HP Stevens SM
Administrative Appeals Tribunal
H.P. Stevens (Senior Member)
The question for decision in these applications is whether the applicant is entitled to deductions for travelling expenses of $1,192 and $1,014 in his assessments for the years of income ended 30 June 1983 and 1984 respectively in terms of sec. 51(1), 53 and 54 of the Income Tax Assessment Act.
2. In his returns of income for the years concerned the applicant gave his occupation as mine construction shift foreman and included under item 6(d) - ``Travelling allowance (including allowance received for use of motor vehicle), entertainment allowance'' - amounts of $1,192 and $1,014 respectively. Deductions were claimed under item 15 - ``Deductions relating to allowances included in items 6(d), 6(e) and 6(g)'' - for identical amounts with the notation, ``Travel allowance fully expended as per attached details''. The attached details were in each year the same viz.:
``ITEM 15 - DEDUCTIONS RELATING TO ALLOWANCES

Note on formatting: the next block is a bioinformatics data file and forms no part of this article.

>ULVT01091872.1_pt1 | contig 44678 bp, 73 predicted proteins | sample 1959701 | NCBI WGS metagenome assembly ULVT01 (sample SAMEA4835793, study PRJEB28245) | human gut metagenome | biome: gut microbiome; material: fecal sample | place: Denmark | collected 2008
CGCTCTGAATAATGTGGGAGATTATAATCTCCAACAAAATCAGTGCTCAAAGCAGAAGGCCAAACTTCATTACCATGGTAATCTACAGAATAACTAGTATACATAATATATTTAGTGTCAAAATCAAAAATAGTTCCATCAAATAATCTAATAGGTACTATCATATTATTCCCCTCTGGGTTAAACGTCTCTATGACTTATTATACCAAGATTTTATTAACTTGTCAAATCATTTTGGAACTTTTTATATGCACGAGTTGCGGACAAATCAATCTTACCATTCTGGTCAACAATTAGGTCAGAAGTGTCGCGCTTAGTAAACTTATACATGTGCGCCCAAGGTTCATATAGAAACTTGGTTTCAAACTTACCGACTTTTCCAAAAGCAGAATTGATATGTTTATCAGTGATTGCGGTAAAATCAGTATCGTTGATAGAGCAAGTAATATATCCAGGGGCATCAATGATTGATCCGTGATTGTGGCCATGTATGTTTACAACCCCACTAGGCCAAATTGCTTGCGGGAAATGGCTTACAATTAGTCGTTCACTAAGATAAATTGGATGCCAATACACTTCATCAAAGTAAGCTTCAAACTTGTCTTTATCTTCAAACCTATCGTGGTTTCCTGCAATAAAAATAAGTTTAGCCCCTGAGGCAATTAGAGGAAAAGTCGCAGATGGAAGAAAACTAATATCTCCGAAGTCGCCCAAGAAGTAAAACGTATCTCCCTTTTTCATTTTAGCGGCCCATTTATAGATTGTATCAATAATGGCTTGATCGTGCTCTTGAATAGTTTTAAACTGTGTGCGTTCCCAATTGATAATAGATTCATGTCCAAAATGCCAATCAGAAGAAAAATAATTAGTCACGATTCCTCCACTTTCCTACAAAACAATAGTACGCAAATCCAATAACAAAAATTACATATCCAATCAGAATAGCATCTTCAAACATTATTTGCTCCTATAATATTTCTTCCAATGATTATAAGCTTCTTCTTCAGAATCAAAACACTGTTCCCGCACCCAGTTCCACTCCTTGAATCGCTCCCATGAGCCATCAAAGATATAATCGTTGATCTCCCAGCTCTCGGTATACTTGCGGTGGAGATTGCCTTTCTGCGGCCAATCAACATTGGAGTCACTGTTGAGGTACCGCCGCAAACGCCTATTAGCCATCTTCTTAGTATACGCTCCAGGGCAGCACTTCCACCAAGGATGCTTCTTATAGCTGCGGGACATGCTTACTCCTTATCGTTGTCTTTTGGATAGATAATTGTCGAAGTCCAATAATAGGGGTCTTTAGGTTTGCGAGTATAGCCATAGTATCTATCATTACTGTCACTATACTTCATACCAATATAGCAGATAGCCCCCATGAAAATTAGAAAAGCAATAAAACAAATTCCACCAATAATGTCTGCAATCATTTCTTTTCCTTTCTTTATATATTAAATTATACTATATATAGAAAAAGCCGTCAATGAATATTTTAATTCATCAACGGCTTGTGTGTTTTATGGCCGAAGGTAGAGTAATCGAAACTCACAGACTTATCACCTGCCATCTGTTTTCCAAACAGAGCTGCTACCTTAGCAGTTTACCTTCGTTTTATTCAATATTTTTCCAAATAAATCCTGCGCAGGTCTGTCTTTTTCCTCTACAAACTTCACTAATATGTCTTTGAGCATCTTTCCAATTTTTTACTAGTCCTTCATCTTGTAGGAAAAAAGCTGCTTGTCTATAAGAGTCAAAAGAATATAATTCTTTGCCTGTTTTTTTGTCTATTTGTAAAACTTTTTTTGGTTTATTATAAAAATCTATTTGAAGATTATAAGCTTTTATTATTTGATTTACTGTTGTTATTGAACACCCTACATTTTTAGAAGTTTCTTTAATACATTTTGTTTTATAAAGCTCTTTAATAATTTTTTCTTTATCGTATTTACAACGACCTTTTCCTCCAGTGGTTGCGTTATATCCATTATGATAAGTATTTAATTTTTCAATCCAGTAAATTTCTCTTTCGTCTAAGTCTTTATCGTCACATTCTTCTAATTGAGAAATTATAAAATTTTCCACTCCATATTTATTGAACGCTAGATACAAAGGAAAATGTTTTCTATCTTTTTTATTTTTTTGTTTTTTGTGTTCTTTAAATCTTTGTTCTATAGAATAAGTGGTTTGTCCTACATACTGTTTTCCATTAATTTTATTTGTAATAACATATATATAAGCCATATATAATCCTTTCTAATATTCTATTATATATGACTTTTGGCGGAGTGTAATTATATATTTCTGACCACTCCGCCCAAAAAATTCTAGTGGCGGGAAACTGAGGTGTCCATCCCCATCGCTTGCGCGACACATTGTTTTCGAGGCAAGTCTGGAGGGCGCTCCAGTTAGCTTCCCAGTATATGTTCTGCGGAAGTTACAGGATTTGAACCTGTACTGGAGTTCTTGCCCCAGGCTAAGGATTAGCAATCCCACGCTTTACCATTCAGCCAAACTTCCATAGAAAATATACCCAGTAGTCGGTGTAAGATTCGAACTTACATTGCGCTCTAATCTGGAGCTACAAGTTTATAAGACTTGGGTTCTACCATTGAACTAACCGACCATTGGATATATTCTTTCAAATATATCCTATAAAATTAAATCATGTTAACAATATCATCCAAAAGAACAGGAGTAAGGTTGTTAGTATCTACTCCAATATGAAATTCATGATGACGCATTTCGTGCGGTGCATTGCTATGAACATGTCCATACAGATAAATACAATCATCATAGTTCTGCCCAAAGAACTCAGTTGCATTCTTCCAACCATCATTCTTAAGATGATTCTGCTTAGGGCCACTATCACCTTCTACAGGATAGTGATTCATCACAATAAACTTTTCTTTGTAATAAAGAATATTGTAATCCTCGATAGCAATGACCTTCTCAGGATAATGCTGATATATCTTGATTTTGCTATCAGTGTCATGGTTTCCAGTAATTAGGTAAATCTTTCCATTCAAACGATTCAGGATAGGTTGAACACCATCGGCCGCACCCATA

The taxpayer is a Mine Construction Shift Foreman and is based at his employer's headquarters in Wollongong. His employers carry out mine construction, mine extensions, mine repair and underground safety projects for various customer Collieries. The taxpayer was involved in the Mine Construction/Extension work at the... Colliery for the whole of 1983 and the project is nearing completion. The Travelling allowance that he has received is paid to partially compensate him for extra travelling expenses necessarily incurred in travelling from his place of employment, Fairy Meadow near Wollongong, to the distant Mine Construction site at... Colliery. The allowance is not paid to compensate him for expenditure incurred in travelling to and from work, but from the work place at Fairy Meadow to construction site at the Colliery. The allowance is deductible under Section 51(1), 53 and 54 of the Act. The actual cost of using his own motor vehicle from work to construction site is considerably higher than the allowance received.''